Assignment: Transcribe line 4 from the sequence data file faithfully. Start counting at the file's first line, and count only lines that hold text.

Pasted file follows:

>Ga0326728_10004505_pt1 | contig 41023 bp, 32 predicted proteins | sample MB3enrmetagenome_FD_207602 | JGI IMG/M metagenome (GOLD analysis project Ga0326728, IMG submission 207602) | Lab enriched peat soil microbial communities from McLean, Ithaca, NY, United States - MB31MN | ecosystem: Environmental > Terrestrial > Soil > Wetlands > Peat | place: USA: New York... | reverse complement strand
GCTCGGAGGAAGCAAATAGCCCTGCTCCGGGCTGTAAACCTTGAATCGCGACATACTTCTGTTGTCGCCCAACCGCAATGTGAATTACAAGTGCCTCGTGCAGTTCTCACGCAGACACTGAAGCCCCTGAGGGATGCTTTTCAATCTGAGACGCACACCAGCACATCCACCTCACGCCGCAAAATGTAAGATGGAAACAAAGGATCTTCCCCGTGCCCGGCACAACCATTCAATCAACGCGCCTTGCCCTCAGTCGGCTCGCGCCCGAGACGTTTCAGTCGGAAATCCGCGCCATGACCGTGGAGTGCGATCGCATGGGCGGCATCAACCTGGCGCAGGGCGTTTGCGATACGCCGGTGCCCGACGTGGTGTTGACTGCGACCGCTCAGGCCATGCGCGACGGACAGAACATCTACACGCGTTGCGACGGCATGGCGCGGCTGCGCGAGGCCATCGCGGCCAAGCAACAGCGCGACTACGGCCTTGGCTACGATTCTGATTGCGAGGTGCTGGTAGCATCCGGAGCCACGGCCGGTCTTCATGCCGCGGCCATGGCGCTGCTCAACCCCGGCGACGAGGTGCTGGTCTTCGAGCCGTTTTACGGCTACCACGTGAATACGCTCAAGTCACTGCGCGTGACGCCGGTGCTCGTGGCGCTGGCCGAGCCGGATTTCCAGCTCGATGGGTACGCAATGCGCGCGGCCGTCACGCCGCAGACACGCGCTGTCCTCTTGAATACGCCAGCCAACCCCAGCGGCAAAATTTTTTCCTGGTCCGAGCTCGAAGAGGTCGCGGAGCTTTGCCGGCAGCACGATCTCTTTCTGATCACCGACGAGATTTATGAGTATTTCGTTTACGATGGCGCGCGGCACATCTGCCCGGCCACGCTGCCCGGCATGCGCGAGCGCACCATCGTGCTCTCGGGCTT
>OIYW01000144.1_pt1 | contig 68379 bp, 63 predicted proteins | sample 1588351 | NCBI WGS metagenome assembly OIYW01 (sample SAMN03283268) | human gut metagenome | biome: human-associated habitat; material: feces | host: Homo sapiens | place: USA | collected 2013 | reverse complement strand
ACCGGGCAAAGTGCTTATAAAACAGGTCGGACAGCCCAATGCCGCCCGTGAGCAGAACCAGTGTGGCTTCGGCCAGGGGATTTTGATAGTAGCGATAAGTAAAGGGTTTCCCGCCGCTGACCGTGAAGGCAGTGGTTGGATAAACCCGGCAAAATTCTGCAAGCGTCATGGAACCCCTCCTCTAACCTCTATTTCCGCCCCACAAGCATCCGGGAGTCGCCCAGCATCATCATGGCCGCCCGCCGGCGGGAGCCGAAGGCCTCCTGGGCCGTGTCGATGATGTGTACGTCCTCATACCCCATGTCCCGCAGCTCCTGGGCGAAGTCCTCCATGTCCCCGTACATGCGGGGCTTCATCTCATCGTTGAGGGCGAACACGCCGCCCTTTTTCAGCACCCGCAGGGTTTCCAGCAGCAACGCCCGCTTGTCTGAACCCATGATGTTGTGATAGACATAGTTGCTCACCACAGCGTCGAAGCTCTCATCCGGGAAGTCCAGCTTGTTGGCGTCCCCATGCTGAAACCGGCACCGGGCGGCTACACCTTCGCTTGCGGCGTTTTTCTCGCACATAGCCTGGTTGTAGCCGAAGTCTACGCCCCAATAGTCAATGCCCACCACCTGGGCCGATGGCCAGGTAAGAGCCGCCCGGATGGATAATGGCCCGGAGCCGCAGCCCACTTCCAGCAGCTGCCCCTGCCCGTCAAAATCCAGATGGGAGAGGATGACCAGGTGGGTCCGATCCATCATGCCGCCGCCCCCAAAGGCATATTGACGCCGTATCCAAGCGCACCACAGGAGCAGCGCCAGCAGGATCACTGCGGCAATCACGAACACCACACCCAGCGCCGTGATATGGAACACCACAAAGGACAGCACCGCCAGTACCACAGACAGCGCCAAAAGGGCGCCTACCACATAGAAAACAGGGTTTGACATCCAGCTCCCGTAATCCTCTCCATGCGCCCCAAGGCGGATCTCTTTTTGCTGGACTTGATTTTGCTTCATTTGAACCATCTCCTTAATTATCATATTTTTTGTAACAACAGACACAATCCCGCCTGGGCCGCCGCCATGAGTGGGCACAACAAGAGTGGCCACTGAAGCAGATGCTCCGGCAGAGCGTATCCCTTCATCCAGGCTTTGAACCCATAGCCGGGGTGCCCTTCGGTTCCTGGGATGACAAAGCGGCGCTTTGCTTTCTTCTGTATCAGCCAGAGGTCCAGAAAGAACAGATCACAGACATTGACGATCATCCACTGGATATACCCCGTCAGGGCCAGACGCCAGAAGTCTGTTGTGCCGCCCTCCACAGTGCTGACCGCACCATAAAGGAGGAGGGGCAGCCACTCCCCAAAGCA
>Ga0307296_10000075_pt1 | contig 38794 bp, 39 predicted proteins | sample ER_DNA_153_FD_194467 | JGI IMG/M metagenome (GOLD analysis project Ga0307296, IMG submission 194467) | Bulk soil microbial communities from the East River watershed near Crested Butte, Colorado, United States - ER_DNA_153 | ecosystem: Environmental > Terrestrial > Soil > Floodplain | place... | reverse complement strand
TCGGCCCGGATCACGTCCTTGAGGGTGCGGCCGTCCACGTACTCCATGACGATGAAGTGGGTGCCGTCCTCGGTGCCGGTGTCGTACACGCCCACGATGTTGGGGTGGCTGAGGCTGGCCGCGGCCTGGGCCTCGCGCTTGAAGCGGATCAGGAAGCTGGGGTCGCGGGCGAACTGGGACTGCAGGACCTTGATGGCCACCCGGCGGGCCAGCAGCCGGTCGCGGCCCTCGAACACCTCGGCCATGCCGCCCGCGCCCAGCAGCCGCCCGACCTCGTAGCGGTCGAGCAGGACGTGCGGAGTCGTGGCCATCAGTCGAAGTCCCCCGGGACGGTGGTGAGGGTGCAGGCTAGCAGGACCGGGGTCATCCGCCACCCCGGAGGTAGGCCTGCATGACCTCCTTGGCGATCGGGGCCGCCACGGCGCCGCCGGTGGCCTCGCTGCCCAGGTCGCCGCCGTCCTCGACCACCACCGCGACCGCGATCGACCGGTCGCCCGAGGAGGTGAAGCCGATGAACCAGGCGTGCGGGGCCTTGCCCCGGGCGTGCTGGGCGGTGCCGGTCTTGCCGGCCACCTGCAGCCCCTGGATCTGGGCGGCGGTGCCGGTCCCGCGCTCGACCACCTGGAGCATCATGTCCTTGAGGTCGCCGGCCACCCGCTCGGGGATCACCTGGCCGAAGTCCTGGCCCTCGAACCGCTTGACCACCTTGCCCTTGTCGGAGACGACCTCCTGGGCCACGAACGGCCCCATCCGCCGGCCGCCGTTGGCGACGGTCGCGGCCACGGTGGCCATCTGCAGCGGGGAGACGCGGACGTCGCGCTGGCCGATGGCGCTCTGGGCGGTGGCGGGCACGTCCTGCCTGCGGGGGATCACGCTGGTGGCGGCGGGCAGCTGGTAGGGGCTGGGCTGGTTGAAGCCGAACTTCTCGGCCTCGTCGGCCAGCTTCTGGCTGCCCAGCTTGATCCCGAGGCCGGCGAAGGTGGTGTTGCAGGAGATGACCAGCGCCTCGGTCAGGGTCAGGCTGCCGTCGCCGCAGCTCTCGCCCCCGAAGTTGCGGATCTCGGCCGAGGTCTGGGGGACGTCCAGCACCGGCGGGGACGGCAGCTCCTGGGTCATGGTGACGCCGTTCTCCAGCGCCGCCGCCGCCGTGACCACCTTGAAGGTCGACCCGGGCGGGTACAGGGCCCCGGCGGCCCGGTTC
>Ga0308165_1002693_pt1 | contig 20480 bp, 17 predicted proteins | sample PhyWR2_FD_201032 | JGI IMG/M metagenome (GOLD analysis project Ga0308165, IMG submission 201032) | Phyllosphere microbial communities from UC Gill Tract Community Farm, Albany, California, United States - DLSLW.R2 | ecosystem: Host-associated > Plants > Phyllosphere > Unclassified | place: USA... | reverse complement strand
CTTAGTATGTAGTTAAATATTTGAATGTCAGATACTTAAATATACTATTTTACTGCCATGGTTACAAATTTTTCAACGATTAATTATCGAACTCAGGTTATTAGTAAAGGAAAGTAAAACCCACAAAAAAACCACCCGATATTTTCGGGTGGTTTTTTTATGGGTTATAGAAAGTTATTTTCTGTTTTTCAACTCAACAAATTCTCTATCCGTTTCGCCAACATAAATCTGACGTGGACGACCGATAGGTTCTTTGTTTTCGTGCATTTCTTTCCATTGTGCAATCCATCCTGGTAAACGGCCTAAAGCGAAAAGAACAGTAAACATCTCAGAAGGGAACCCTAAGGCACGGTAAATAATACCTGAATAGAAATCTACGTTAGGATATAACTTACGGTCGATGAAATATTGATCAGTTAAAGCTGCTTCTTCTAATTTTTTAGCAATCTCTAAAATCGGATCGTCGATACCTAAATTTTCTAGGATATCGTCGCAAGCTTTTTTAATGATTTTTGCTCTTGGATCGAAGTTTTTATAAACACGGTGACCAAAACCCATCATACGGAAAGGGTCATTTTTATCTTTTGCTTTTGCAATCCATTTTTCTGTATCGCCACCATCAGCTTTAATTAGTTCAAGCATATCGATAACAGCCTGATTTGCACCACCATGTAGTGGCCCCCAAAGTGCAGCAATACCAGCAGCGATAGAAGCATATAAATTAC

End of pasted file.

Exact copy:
ACCGGGCAAAGTGCTTATAAAACAGGTCGGACAGCCCAATGCCGCCCGTGAGCAGAACCAGTGTGGCTTCGGCCAGGGGATTTTGATAGTAGCGATAAGTAAAGGGTTTCCCGCCGCTGACCGTGAAGGCAGTGGTTGGATAAACCCGGCAAAATTCTGCAAGCGTCATGGAACCCCTCCTCTAACCTCTATTTCCGCCCCACAAGCATCCGGGAGTCGCCCAGCATCATCATGGCCGCCCGCCGGCGGGAGCCGAAGGCCTCCTGGGCCGTGTCGATGATGTGTACGTCCTCATACCCCATGTCCCGCAGCTCCTGGGCGAAGTCCTCCATGTCCCCGTACATGCGGGGCTTCATCTCATCGTTGAGGGCGAACACGCCGCCCTTTTTCAGCACCCGCAGGGTTTCCAGCAGCAACGCCCGCTTGTCTGAACCCATGATGTTGTGATAGACATAGTTGCTCACCACAGCGTCGAAGCTCTCATCCGGGAAGTCCAGCTTGTTGGCGTCCCCATGCTGAAACCGGCACCGGGCGGCTACACCTTCGCTTGCGGCGTTTTTCTCGCACATAGCCTGGTTGTAGCCGAAGTCTACGCCCCAATAGTCAATGCCCACCACCTGGGCCGATGGCCAGGTAAGAGCCGCCCGGATGGATAATGGCCCGGAGCCGCAGCCCACTTCCAGCAGCTGCCCCTGCCCGTCAAAATCCAGATGGGAGAGGATGACCAGGTGGGTCCGATCCATCATGCCGCCGCCCCCAAAGGCATATTGACGCCGTATCCAAGCGCACCACAGGAGCAGCGCCAGCAGGATCACTGCGGCAATCACGAACACCACACCCAGCGCCGTGATATGGAACACCACAAAGGACAGCACCGCCAGTACCACAGACAGCGCCAAAAGGGCGCCTACCACATAGAAAACAGGGTTTGACATCCAGCTCCCGTAATCCTCTCCATGCGCCCCAAGGCGGATCTCTTTTTGCTGGACTTGATTTTGCTTCATTTGAACCATCTCCTTAATTATCATATTTTTTGTAACAACAGACACAATCCCGCCTGGGCCGCCGCCATGAGTGGGCACAACAAGAGTGGCCACTGAAGCAGATGCTCCGGCAGAGCGTATCCCTTCATCCAGGCTTTGAACCCATAGCCGGGGTGCCCTTCGGTTCCTGGGATGACAAAGCGGCGCTTTGCTTTCTTCTGTATCAGCCAGAGGTCCAGAAAGAACAGATCACAGACATTGACGATCATCCACTGGATATACCCCGTCAGGGCCAGACGCCAGAAGTCTGTTGTGCCGCCCTCCACAGTGCTGACCGCACCATAAAGGAGGAGGGGCAGCCACTCCCCAAAGCA